ABILENE, Texas (KTAB/KRBC) – The holiday season is fast approaching, and Abilene food banks, restaurants and other organizations are gearing up for some busy weeks to help feed the public. However, ongoing national economic issues are making these giving people work a lot harder to make sure nobody goes hungry this Thanksgiving.
The Food Bank of West Central Texas said what with inflation, national food shortages and supply chain issues, it’s been feeling the effects since this past spring.
CEO Ronnie Kidd told KTAB/KRBC the food bank will have to spend more money purchasing supplies, instead of relying on donations.
“Things not being available or things being delayed, and getting to us when we order them… So, it’s been an interesting time,” Kidd shared.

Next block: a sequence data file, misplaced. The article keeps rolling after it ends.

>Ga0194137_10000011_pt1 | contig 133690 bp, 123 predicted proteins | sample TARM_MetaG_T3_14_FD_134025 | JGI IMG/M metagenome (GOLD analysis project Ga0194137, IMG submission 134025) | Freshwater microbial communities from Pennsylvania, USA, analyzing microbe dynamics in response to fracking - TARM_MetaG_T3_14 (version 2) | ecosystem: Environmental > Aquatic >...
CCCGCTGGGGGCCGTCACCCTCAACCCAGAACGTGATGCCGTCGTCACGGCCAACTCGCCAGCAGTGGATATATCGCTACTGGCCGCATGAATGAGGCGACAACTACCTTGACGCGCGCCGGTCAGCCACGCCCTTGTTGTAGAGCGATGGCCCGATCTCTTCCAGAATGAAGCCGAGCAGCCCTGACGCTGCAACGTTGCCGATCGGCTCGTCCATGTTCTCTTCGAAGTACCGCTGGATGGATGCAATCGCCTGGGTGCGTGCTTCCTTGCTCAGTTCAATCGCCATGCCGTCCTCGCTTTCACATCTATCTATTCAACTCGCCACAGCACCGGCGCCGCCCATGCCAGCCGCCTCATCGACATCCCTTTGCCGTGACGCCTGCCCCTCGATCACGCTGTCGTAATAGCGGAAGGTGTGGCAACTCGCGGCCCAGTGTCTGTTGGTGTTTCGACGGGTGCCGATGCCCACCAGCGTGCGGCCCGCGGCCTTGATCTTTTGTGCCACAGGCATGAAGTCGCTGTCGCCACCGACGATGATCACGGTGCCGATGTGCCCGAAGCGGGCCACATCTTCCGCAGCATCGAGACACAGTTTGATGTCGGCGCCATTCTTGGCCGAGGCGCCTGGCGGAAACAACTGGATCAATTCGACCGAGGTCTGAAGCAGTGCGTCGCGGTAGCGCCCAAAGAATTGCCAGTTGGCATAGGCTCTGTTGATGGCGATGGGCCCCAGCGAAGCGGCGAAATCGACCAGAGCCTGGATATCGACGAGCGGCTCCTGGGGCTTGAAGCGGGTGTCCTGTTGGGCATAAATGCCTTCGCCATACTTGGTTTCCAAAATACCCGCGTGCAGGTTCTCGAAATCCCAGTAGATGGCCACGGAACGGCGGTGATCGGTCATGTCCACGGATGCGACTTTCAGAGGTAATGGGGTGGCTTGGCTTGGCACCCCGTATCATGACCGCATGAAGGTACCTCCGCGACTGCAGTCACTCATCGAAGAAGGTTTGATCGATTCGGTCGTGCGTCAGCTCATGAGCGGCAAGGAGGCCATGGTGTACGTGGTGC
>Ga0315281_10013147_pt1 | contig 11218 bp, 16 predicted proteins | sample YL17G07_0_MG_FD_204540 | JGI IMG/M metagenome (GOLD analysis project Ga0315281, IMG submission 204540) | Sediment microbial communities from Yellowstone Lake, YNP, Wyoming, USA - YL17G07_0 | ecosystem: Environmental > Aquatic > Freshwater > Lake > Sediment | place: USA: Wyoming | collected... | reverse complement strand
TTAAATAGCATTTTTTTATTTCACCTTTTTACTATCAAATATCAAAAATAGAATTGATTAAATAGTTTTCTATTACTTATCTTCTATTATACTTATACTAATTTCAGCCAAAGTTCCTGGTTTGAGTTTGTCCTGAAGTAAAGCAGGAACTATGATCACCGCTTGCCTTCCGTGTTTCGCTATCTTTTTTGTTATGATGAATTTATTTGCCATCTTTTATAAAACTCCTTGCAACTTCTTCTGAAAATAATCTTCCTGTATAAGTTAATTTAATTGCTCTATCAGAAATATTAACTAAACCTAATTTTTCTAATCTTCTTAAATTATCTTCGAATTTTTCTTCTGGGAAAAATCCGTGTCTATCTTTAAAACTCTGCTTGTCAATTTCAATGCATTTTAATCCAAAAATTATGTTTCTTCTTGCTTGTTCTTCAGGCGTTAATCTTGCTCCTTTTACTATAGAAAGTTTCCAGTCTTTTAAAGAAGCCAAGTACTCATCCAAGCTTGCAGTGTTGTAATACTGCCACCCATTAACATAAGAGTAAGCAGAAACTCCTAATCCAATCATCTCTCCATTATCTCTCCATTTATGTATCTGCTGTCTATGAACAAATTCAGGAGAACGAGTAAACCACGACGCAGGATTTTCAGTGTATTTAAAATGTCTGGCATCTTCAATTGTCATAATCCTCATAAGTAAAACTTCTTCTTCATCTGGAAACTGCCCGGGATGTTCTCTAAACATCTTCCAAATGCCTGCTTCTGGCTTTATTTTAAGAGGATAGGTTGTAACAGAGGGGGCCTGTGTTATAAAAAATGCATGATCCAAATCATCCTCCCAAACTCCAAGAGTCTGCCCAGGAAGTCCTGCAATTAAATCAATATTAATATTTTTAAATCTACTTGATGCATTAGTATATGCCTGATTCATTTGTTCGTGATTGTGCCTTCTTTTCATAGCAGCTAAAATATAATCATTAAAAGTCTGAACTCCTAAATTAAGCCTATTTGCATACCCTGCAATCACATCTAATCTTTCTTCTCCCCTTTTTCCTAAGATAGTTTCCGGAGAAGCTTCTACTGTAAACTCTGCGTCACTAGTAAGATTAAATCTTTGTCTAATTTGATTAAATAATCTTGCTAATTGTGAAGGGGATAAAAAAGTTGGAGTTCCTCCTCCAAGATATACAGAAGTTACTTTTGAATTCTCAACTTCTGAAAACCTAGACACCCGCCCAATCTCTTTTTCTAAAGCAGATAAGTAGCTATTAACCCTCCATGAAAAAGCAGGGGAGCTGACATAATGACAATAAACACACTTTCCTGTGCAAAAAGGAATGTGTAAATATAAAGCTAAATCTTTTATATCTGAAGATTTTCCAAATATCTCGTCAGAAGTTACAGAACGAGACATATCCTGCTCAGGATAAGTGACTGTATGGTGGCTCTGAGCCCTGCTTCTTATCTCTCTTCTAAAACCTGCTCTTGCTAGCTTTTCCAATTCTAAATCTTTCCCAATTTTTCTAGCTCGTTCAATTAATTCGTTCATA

On average, the food bank said it’s spent $50,000 each month to purchase food, compared to the average amount – which was around $20,000 before the COVID-19 pandemic.
“We have been trying to do more food procurement, or purchasing, as part of our plan to have food available,” explained Kidd.
Just five miles south of the Food Bank of West Central Texas, Lucy’s Big Burgers is gearing up for its ninth annual Thanksgiving luncheon. Owner, Amy Graven, told KTAB/KRBC her restaurant hosts the lunch every year to help those in need, all the while building community relationships. She said her staff cooks 40 to 60 turkeys for the free lunch every year.
“If they don’t have family here, or if they don’t have a place to go or the money to purchase a Thanksgiving meal for their family; we don’t turn anybody away,” Graven assured.
To volunteer at the Food Bank of West Central Texas or donate, click here to learn more. Click here to learn more about volunteer opportunities at Lucy’s Big Burgers on Thanksgiving Day.